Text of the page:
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Pollution emergency continues in Delhi

Tv Tower at Madhuban Chowk Hazy foggy morning polluted air New Delhi city India aerial view drone view. Pollution emergency concept.The air pollution emergency persists in Delhi, where Air Quality Index (AQI) readings for the national capital continue to hover well above levels deleterious to human health.

According to the centrally-run System of Air Quality and Weather Forecasting and Research (SAFAR), the AQI score for Delhi stood at 391 yesterday. An AQI score between nought and fifty is considered ‘safe’; above that, 51 to 100 is considered ‘satisfactory’ and 101 to 200 ‘moderate’. When the AQI reading crosses the 200 mark, it becomes ‘poor’; above 300, it is ‘very poor’; and an AQI score of 400 to 500 is ‘severe’. As such, the AQI reading of 392 positioned Delhi firmly in the ‘very poor’ category on Wednesday and precariously close to the ‘severe’ mark.

In advice to the citizenry concerning the capital’s pollution emergency, SAFAR said “people are advised to take more breaks and do less intense activities. It is advisable for the asthmatics to keep medicines ready if symptoms of coughing or shortness of breath occur. Heart patients, see the doctor, if [you] get palpitations, shortness of breath, or unusual fatigue.” 

With Legislative Assembly elections impending, many are debating the extent to which the capital’s pollution emergency will figure in the minds of the electorate as they cast their votes. In a recent report, IndiaSpend said that the dozen Delhiites it spoke with “said they are less likely to vote on the issue of air pollution. Water, electricity, roads, sanitation and houses emerged as key issues on which they will cast their vote.” 

On the other hand, citizens’ groups cited in the same story such as the United Residents Joint Action (URJA) are holding candidates for the Legislative Assembly to account on the issue of pollution. Last year, URJA released a ‘green manifesto’ calling for pollution to be reduced by 65 percent by 2025; accessible public transport for at least eighty percent of the Delhi population; and decongestion initiatives, among other environmental issues such as water loss.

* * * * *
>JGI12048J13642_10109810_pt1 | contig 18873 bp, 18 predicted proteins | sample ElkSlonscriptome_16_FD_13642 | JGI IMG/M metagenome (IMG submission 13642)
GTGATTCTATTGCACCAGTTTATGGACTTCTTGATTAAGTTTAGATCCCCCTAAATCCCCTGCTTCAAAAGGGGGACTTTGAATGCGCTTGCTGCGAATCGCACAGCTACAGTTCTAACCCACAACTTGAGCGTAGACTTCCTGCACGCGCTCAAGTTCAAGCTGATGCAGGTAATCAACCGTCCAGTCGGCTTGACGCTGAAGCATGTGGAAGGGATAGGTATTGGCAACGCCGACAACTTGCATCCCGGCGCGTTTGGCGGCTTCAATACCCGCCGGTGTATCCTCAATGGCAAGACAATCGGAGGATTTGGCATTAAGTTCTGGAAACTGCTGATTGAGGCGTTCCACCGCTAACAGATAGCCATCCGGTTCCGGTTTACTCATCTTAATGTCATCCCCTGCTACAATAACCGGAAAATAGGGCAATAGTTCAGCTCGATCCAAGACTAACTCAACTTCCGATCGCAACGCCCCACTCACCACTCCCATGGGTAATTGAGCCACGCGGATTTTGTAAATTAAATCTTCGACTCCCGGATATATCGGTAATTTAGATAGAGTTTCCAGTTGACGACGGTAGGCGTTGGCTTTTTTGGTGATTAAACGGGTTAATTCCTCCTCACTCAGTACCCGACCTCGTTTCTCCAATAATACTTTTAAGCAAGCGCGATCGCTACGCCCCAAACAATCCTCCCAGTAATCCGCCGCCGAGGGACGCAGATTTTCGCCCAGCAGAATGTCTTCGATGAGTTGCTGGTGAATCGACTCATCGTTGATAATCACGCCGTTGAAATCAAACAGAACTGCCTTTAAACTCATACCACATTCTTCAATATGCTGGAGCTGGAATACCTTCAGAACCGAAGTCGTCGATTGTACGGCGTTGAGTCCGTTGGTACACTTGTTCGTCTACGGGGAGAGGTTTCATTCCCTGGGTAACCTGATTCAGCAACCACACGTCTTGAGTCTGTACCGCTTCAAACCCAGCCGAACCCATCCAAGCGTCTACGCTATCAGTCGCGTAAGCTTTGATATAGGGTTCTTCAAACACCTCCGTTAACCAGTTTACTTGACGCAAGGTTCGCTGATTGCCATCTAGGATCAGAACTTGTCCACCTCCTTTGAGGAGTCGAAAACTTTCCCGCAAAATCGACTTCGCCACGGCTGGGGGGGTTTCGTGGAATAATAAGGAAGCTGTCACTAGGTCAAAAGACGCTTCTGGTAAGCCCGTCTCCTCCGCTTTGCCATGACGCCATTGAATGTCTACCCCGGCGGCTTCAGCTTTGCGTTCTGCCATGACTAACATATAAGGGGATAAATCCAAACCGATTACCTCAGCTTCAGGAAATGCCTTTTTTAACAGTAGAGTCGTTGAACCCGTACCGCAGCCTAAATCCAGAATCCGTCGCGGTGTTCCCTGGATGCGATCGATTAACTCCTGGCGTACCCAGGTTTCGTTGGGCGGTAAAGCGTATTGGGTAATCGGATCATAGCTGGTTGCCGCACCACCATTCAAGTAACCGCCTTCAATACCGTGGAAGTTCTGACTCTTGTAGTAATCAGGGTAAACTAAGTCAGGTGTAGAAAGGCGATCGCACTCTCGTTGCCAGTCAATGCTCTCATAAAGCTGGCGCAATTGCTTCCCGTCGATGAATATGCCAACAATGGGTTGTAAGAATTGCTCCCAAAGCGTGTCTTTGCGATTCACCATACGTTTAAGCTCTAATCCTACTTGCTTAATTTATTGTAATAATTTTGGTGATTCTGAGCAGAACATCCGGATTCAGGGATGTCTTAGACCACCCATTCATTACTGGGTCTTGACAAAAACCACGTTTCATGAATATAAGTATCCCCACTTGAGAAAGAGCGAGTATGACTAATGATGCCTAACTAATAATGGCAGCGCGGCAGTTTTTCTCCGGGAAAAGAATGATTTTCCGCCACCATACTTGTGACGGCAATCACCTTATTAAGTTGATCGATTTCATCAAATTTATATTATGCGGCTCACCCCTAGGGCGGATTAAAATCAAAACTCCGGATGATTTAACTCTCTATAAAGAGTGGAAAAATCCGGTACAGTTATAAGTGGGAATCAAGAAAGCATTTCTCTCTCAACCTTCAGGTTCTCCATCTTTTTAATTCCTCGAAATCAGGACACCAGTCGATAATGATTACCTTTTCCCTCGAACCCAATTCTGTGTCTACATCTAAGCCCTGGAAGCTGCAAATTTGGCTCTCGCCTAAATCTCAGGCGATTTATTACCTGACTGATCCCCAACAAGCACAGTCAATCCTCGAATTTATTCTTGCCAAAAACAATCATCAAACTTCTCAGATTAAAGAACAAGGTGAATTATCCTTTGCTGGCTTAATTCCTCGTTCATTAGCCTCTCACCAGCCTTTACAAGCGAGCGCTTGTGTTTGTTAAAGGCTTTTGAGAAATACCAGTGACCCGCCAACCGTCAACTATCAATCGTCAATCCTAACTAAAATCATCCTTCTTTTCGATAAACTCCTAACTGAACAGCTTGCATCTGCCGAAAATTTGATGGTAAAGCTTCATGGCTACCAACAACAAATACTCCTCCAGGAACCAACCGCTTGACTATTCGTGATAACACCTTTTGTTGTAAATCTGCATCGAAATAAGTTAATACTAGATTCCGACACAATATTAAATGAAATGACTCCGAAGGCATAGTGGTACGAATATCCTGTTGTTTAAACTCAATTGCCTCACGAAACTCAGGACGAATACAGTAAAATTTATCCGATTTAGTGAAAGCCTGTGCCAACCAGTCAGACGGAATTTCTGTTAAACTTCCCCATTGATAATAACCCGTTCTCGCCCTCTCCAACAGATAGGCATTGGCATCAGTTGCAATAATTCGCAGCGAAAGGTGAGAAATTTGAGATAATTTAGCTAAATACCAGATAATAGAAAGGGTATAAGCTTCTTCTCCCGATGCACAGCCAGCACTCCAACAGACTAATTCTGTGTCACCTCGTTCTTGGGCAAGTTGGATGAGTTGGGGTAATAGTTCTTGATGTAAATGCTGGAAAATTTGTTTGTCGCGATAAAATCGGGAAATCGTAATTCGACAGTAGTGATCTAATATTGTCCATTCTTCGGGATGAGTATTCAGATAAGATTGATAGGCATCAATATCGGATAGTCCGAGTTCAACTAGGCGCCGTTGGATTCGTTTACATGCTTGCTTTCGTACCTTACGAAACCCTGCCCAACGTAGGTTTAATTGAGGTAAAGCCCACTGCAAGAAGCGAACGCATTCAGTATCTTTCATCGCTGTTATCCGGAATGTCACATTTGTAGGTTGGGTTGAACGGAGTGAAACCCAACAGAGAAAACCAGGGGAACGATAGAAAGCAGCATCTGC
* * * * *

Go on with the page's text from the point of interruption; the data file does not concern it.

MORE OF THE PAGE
“A lot of these targets and vision are already part of our current policy programmes, but the challenge lies in real-time implementation of these targets,” URJA president Atul Goyal commented at the time. “URJA expects the political parties and candidates running in the 2020 Delhi elections to align their manifestos with the ten demands and match their actions to it.”

Pollution can be linked to a plethora of health conditions according to numerous pieces of research, including: chronic obstructive pulmonary disease, lung cancer, heart disease, diabetes, dementia, and mental health issues. India’s pollution emergency is responsible for the loss of two million lives in the country every year. Even a short span of time spent in a heavily polluted city is damaging to one’s health. 

With this in mind, the ramifications for those living in environments such as Delhi for prolonged periods of time are dire. As such, it is clear that voters neglect holding their public officials to account on the issue of pollution at their own peril – and regardless of whether it is politically advantageous to do so, policymakers must address the pollution emergency as the humanitarian disaster it patently is.

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